Transient Lower Esophageal Sphincter Relaxations and Mechanical Incompetence of the Lower Esophageal Sphincter – Is There a Relationship?
Author(s): Karl-Hermann Fuchs, Stephan Maximillian Freys, Tom R DeMeester
Introduction: The detailed process of a gastroesophageal reflux event is still under controversial discussion. Gastroenterologists have developed and favor the concept of Transient Lower esophageal Sphincter Relaxations (TLESR`s) as the major cause of gastroesophageal reflux episodes. TLESR`s are related with reflux episodes both in healthy individuals and patients with GERD. Another concept around the functional mechanism of the antirefluxbarrier is a more mechanical interpretation of the Lower Esophageal Sphincter (LES), developed by surgeons.
The aim of this study is to investigate this relationship between TLESR`s and the mechanical failure of the LES by investigating these criteria in the same individuals.
Methods: In a referral center for esophageal and gastric functional disease at the University Hospital in Würzburg, Germany, we investigated healthy volunteers and patients with proven GERD. The assessment of the LES consisted of the overall length, the intraabdominal length, and the end-expiratory pressure of the LES. The manometry was performed in a station-to-station-pull-through technique. The changing LES pressure and the TLESRs were measured with a sleeve catheter according to the protocol published by Dent and Schoeman. The presence of pathologic reflux in patients was evaluated by 24h pH monitoring.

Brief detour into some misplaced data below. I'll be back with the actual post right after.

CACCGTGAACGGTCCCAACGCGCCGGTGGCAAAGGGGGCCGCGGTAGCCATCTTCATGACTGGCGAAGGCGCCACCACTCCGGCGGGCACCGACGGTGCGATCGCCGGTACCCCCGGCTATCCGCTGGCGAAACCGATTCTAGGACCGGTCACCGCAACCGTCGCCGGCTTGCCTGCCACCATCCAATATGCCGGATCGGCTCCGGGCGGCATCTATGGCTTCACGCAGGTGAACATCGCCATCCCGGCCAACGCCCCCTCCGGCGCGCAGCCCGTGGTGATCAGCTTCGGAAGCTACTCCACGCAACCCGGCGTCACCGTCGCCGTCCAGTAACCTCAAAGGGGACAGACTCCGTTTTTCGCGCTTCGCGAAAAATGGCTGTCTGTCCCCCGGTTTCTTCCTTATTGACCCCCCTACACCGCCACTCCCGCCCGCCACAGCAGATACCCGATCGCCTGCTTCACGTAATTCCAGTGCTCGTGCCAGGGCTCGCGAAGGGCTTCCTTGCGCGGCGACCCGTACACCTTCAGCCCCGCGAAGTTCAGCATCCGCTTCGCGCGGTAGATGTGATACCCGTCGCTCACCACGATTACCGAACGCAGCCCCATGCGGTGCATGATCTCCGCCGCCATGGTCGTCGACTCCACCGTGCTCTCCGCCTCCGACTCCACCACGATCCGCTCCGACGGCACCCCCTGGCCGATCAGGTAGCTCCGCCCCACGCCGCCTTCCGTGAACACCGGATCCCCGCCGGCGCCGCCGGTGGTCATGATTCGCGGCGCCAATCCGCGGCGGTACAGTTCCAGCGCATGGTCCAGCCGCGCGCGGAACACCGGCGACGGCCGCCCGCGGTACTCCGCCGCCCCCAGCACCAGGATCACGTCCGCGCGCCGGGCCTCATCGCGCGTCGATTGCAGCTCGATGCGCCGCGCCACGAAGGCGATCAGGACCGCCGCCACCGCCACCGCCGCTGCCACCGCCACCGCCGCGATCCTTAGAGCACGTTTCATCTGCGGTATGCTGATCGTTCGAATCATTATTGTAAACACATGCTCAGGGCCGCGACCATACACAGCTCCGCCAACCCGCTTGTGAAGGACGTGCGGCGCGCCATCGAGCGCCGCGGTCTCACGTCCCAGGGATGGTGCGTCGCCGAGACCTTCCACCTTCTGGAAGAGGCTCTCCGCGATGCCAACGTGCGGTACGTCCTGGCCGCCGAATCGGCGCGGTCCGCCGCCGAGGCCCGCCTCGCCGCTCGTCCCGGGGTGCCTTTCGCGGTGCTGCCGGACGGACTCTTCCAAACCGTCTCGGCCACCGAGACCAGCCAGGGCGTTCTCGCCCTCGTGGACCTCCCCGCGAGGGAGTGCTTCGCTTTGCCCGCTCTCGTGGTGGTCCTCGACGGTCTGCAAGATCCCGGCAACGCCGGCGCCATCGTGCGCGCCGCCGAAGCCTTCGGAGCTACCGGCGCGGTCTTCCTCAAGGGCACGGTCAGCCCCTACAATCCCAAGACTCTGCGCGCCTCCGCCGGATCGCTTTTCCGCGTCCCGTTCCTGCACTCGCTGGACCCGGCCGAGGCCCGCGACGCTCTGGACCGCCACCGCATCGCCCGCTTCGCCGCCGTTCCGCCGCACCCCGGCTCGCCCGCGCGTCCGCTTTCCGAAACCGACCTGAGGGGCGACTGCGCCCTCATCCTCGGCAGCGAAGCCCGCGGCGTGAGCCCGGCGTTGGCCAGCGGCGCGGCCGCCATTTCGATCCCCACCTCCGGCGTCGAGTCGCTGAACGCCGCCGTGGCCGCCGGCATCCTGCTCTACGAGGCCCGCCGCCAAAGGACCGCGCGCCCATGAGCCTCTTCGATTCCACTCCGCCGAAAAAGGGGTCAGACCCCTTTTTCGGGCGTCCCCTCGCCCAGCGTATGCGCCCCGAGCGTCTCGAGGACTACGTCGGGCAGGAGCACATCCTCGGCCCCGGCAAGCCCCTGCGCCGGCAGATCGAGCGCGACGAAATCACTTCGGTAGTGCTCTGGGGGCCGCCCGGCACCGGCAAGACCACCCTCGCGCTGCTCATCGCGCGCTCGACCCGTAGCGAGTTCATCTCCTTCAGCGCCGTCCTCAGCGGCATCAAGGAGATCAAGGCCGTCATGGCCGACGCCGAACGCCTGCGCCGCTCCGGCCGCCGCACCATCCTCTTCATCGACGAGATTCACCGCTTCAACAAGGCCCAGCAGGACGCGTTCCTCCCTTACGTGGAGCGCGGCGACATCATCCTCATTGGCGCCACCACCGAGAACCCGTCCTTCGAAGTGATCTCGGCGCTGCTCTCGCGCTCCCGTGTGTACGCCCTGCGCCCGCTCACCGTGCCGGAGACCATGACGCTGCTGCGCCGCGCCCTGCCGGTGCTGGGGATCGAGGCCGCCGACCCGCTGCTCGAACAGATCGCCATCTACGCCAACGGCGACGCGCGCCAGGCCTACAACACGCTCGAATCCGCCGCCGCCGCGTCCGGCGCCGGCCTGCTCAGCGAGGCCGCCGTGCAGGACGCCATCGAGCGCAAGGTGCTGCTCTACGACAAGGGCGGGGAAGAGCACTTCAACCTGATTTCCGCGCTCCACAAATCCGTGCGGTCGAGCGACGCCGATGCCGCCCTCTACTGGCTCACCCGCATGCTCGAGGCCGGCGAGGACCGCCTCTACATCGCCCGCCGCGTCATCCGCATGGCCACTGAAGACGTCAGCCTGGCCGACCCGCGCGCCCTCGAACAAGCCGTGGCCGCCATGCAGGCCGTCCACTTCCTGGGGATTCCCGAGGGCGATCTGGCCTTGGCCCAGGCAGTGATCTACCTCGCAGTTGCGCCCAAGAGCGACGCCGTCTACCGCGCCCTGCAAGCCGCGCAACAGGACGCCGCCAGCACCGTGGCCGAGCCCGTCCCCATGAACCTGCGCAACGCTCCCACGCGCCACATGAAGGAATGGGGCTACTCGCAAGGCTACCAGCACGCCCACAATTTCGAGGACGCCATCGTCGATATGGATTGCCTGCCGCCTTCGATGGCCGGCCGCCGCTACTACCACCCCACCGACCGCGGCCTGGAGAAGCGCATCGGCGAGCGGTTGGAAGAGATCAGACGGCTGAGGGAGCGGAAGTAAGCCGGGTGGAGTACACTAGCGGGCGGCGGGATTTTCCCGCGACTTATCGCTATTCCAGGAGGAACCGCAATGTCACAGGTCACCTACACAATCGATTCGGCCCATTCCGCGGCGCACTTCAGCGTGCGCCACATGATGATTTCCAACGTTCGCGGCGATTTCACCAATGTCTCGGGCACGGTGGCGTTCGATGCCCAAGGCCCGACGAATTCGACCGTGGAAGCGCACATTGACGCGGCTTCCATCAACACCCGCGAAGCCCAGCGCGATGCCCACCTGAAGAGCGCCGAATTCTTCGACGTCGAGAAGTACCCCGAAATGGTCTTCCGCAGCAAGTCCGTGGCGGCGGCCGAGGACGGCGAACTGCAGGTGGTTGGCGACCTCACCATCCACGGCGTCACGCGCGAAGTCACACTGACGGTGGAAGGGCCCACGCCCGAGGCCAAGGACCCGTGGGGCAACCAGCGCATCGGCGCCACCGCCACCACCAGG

Results: In total, 8 healthy volunteers were investigated (median age: 26 years (22-34)). In addition, 21 patients with GERD were evaluated (median age: 49 years (25-68)). The frequency of TLESR´s was quite low in volunteers and patients with 0,4 TLESR`s/h and 0,6 TLESR`s/h respectively. While the frequency of TLESR`s was not different between volunteers and GERD-patients, the percentage of reflux-associated TLESR`s was significantly higher in GERD-patients with mechanically incompetent LES (20,8%), compared to the percentage in GERD-patients with intact LES (6,8%) and also compared to the percentage in healthy volunteers (7,8%) (p<0,001).
Conclusion: The present analysis shows a relationship between a mechanically incompetent LES and an increased number of reflux-associated TLESR`s, suggesting that the two mechanisms are not mutually exclusive, but may be instead different measurements of the same condition - a functionally and mechanically defective LES.